I think the “problem” with Evie – or, at least, a problem I can see people having – is her slang. It’s like a second language, but one I found appropriate for Evie. She wants to be the bees-knees SO BAD and her language (and attitude) completely reflects it. She is That Girl. A touch annoying, a little selfish, but always well-meaning.

On the whole I really liked The Diviners. Bray’s writing is always lush and always makes me laugh. While it is the start of a series, it doesn’t leave you with that awful unfinished feeling other series have at times. Also, I hope it instills the proper amount of fear in Ouija Boards that I firmly believe all people should have.

* Title courtesy Brynne!
** And possibly the last. We all know how I roll by this point.

Mystic City

by: Theo Lawrence

Mysic City coverAria and Thomas are the perfect star-crossed lovers. They met in secret – down in the dangerous underworld where revolutions are hinted at – and kept all knowledge of their relationships from their warring, ruling families. But, due to their cannot-be-parted lives, they became engaged and put an end to decades worth of fighting and political maneuvering. Truly, a tale for the centuries.

   Except Aria is having memory problems. Huge gaps, actually. And, for being so much in love, she doesn’t seem to be able to stand Thomas for long periods of time. And she keeps seeing a mysterious stranger…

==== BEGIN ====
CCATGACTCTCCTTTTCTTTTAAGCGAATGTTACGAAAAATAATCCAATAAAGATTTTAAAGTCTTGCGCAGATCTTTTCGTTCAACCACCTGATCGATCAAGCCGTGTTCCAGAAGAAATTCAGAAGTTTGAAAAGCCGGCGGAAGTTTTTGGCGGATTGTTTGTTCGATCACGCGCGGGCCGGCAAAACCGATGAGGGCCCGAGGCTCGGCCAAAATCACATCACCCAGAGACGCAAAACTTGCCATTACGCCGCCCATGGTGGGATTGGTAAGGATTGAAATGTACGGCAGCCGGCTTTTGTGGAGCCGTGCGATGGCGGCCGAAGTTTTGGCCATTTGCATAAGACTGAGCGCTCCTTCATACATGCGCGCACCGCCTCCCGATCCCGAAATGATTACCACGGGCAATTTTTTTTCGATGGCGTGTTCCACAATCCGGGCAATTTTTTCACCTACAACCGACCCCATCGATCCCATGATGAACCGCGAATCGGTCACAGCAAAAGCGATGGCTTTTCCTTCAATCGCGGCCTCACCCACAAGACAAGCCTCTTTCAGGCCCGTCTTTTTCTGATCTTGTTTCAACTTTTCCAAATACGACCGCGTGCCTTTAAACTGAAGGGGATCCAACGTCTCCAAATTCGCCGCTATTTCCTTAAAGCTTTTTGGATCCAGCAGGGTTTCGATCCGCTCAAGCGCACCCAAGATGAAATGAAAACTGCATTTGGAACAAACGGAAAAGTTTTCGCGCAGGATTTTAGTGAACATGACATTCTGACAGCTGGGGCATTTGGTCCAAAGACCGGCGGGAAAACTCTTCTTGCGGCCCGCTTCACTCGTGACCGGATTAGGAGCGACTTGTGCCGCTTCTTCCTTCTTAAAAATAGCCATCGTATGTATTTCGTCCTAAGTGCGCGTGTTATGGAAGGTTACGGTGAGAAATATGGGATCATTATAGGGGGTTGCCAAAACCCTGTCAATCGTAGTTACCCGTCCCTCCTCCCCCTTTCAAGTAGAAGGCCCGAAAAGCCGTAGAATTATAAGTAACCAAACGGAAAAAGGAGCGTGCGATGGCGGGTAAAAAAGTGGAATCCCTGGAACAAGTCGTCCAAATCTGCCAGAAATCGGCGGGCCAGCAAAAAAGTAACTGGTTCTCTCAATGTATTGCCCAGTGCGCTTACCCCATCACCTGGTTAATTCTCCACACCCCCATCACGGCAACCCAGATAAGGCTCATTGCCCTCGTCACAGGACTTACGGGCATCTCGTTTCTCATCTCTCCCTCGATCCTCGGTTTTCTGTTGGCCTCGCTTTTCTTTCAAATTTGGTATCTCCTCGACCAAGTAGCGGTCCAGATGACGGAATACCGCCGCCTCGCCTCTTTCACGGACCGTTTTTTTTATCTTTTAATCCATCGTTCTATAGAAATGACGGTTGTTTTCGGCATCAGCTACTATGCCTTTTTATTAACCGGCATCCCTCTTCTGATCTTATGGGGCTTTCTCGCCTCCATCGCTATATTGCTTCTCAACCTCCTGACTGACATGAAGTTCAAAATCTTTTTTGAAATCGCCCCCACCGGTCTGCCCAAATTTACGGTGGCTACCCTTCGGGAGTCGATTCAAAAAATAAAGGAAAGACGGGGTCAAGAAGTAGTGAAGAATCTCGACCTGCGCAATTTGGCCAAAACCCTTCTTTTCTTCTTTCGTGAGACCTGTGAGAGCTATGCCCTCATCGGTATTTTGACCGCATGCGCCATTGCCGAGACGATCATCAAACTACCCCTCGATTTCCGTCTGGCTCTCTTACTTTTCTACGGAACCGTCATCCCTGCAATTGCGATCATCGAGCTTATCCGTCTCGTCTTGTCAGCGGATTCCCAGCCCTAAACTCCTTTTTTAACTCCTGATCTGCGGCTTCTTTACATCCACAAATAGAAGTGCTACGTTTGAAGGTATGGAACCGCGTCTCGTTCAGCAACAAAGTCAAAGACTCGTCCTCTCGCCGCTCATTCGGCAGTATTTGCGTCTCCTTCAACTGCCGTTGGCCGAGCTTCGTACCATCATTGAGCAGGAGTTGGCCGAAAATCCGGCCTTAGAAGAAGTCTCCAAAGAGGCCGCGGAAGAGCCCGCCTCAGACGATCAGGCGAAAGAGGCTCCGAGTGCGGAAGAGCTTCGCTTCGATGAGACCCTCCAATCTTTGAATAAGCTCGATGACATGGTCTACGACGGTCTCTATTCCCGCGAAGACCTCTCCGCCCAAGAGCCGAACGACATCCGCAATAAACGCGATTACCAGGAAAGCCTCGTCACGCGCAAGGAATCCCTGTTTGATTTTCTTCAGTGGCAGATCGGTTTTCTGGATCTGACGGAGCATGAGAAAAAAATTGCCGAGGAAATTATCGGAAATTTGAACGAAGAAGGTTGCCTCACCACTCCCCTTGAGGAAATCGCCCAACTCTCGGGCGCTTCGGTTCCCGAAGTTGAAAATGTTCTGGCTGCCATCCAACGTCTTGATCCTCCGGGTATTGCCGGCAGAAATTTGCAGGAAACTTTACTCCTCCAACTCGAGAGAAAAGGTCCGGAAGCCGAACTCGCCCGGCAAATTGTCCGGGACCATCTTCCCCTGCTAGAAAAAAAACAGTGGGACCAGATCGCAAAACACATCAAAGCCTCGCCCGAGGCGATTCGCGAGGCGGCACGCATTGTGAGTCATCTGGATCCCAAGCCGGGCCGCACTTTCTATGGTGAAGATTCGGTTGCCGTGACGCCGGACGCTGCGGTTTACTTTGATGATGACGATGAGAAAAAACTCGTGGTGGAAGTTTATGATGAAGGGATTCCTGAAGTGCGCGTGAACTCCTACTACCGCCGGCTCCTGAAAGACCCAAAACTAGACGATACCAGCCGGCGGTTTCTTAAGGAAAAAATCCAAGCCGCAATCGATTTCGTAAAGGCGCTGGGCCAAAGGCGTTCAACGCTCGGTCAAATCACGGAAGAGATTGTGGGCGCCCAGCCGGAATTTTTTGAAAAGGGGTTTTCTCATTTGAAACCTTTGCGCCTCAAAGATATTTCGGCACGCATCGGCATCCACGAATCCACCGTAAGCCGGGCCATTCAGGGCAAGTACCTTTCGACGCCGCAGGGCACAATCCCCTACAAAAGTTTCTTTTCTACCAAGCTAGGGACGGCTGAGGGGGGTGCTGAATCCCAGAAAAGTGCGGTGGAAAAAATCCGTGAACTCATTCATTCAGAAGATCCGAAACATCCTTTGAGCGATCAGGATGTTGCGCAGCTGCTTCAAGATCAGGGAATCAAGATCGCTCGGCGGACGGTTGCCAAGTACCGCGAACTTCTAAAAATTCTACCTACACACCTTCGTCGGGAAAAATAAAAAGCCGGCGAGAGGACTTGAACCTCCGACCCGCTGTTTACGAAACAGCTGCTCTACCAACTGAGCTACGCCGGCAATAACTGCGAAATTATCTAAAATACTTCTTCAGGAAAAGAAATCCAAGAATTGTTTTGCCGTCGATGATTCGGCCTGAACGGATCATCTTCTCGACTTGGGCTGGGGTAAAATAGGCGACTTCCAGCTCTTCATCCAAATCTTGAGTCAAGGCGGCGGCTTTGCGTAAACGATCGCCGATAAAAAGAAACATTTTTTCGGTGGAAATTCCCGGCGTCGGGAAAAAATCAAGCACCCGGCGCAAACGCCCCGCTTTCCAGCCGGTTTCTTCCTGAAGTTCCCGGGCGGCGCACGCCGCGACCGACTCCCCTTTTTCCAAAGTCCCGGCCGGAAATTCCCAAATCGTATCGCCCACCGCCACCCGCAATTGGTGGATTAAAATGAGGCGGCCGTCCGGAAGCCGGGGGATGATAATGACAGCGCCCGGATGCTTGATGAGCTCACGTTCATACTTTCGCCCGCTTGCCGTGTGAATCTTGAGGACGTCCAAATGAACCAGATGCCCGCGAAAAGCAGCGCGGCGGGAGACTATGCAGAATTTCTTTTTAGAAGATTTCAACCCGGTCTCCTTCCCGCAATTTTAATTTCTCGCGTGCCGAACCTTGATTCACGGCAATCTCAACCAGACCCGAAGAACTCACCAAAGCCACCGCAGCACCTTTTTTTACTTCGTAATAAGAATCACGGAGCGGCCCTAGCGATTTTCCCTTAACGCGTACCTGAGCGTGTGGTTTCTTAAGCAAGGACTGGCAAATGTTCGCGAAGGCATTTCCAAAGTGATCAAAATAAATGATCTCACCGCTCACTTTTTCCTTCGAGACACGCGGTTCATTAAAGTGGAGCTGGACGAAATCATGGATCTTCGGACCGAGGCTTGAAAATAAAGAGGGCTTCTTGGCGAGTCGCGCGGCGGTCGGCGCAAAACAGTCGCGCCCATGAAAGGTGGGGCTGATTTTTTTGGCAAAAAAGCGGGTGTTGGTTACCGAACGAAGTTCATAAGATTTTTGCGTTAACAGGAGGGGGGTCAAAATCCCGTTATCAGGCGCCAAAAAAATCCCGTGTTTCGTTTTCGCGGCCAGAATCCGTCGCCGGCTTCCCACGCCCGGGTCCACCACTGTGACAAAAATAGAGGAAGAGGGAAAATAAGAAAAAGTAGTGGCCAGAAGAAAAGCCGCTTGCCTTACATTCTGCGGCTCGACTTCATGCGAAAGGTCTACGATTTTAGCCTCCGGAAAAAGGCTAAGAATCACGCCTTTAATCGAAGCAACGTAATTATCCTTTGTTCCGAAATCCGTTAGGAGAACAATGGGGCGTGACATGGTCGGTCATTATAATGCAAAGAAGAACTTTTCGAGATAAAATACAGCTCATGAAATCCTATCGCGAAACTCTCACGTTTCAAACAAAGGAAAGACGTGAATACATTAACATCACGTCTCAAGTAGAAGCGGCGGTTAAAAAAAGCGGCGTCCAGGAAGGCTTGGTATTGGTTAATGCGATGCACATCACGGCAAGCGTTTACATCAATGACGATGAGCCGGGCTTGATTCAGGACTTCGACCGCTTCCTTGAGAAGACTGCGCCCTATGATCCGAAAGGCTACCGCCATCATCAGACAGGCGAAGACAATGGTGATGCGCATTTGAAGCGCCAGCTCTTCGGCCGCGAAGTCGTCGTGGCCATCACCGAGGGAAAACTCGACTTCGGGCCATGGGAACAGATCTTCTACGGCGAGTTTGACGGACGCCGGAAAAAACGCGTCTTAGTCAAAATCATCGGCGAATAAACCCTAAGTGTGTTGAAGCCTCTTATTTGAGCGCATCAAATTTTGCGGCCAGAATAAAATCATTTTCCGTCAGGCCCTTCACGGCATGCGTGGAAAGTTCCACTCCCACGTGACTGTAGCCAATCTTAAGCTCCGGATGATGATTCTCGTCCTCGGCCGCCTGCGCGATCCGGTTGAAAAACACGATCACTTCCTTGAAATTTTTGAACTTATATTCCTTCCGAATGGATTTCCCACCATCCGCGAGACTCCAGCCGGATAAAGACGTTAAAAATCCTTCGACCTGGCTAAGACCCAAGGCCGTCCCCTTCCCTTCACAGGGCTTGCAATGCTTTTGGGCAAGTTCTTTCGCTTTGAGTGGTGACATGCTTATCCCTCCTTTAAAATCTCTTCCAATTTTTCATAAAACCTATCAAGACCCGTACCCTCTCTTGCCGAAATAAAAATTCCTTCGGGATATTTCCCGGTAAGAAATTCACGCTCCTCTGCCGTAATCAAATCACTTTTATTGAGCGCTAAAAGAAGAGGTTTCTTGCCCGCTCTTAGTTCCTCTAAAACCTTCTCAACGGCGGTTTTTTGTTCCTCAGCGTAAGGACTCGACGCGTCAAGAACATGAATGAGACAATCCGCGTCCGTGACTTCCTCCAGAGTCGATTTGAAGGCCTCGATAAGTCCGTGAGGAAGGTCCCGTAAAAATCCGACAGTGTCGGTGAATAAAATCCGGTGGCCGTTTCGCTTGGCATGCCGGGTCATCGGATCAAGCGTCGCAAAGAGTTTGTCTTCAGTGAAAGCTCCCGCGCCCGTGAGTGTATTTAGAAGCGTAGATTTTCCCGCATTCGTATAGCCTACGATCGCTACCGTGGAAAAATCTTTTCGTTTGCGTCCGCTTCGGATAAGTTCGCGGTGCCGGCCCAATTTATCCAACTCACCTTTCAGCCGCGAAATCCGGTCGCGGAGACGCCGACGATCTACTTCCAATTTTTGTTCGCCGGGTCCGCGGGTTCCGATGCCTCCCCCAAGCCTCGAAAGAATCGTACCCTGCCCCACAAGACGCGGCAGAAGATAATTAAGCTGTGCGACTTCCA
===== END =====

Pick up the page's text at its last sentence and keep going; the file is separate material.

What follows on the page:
Read in one sitting. Late into the night. And that description? It didn’t even get into the fact MAGIC is involved. Yeah.

So, clearly, there’s a lot going on. We’ve got a dystopian society. Within the society there’s the warring between families and the rebellion of the underworld (read: magic) people. We’ve got an interesting take on magic (and fancy gadgets!). Some memory issues. Lies. Deception. Hot dudes. Girl fights. Etc. Etc. Like I said, a lot. Going. On.

Which isn’t a bad thing – the plot moves at a quick pace and manages to mostly keep everything in order. There were a few twists and turns (esp. at the end) that probably weren’t necessary, but it wasn’t enough of a wrench to really throw me off the storyline.

It’s always interesting to merge a dystopian society with magic elements. Which technically means it’s really not a dystopian – unless magic was discovered between now and the time of the book. But, that’s really neither here nor there. Just know there are elements of present day society (and it’s theoretical eventual ruin) reflected in this book in addition to supernatural elements. And, if I’m being honest, I wish the world building had been a bit stronger towards the beginning.

Lawrence dives right into the intrigue – which totally works! – but because the world is kind of…presented as we go, some of the elements can be seen as convenient rather that a restraint of the new world.

I liked all the main characters. I thought some of the secondary characters (Thomas, specifically, and all of Aria’s friends) were a bit thin and stereotypical. I also want my villains to be robust and I was left wanting in that category.

But, as I mentioned above, this is a very fast book. Action ALL OVER THE PLACE. And quite a thriller. I’m very, very interested to see what happens in the second book. I just hope a lot of these sort of sloppy elements are cleaned up a bit.

Oh, and as a note, I’m not particularly on board with the comparison blurbs to The Hunger Games. Aside from a fast plot, a teen girl protag and being set in a possible future, nothing else is similar. And there are A LOT of books that have those same elements. I get wanting to make that connection, but no. It’s a bad one. Shrugs.

Available: Now!